- US Army Photo
The Army just graduated 166 new infantry officers from its basic leadership course at Fort Benning, and for the first time in history, that number includes women.
Ten female lieutenants graduated from the Infantry Officer Basic Leadership Course on Wednesday, marking the close of the first class that was gender-mixed. The women earned the infantry blue chord and join only one other female infantryman: Capt. Kristen Griest, a former military police officer who transferred to the infantry in April after she became one of the first women to graduate from the Army’s Ranger School.
The 17-week course consists of classroom instruction, live-fire training, physical fitness, land navigation, and other fundamentals for officers who will later be tasked with leading a platoon of some 30 soldiers. After graduating IBOLC, most will go through additional training such as Ranger or Airborne school before being assigned to an infantry unit.
“We are in the business of producing leaders and it doesn’t matter if they are male or female,” Command Sgt. Maj. Joe Davis, the senior enlisted soldier at IBOLC, told Army Times.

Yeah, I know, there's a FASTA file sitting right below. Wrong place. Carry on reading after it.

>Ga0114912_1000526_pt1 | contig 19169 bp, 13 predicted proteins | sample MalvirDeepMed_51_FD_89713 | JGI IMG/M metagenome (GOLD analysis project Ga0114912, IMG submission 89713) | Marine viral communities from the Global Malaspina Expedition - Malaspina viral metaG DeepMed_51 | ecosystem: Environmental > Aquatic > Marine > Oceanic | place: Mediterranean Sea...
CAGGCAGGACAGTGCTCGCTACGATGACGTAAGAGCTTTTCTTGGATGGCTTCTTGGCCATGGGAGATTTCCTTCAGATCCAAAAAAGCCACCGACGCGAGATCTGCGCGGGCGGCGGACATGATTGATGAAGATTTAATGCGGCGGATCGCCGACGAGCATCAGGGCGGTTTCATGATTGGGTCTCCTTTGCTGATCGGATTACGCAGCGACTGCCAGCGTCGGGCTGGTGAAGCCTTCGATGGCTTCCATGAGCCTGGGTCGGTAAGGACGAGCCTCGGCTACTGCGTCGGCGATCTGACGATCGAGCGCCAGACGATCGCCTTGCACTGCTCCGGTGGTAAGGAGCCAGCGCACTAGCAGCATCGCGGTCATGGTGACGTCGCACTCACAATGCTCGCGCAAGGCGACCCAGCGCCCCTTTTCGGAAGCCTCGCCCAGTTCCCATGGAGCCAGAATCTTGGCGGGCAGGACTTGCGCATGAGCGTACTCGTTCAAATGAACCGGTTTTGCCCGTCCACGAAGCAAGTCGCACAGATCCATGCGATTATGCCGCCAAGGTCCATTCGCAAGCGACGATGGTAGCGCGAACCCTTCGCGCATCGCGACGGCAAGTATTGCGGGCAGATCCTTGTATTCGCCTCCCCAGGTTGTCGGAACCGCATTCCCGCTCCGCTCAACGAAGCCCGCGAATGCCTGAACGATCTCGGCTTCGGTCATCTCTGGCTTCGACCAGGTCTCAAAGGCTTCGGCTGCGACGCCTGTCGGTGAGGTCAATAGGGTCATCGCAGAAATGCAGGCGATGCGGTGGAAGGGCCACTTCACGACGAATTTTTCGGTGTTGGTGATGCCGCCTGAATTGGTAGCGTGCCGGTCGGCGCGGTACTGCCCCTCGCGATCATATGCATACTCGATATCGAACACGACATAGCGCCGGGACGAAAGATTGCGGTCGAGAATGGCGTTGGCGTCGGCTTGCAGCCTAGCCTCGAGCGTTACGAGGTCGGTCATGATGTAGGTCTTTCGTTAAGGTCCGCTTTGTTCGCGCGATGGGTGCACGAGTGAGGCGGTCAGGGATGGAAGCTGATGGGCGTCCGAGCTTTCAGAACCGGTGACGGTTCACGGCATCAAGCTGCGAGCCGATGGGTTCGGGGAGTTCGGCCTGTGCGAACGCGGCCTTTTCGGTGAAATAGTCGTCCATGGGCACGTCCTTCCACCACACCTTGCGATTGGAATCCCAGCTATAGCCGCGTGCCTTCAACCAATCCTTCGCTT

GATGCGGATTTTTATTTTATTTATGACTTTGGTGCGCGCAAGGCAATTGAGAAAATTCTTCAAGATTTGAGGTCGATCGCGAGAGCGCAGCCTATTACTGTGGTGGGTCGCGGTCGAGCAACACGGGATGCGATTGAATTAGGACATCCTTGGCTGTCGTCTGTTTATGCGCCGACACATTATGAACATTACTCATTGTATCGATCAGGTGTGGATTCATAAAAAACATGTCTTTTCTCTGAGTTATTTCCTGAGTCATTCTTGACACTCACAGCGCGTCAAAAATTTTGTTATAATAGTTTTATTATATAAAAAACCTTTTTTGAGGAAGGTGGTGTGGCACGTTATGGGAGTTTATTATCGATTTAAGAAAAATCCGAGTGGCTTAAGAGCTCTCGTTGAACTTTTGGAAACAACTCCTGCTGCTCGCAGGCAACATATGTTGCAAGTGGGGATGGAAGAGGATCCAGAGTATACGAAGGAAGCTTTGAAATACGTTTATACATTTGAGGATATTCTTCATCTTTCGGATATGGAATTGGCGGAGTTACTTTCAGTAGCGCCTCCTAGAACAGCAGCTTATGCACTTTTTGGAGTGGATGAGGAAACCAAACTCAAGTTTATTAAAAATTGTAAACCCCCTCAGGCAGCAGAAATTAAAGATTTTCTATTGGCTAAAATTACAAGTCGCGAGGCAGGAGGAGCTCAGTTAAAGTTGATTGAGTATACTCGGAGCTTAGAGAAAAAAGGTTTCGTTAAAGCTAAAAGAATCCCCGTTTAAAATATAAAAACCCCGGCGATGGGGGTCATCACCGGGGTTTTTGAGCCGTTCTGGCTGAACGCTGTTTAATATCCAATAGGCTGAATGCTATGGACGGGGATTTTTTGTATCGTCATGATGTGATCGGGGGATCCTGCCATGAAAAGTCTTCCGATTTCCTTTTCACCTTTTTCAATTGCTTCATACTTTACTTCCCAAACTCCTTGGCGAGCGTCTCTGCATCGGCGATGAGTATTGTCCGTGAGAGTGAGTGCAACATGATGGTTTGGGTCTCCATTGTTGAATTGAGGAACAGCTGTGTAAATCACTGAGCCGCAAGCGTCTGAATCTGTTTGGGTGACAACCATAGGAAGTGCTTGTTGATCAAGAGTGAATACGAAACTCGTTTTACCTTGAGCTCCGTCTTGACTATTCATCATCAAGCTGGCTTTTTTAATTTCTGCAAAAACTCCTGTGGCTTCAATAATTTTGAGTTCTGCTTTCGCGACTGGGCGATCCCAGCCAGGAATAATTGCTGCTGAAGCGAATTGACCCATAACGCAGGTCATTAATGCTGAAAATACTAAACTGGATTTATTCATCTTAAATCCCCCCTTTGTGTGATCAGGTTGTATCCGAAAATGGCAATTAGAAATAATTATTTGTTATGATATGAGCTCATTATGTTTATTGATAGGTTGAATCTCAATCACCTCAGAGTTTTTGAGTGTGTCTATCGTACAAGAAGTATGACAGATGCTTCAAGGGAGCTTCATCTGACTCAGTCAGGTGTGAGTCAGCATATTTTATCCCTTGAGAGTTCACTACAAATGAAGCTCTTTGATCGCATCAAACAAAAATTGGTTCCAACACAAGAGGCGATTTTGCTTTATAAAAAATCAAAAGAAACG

The military has been slowly integrating females – previously excluded from some occupational specialties – into combat jobs such as infantry and armor, following policy changes initiated by Defense Secretary Leon Panetta in 2013.
Most of those changes affect the Army and Marine Corps, which have the majority of combat-related jobs. While the Marines have graduated some enlisted females through its infantry training pipeline, it has had no women graduate its own infantry officer course, though more than 30 have tried.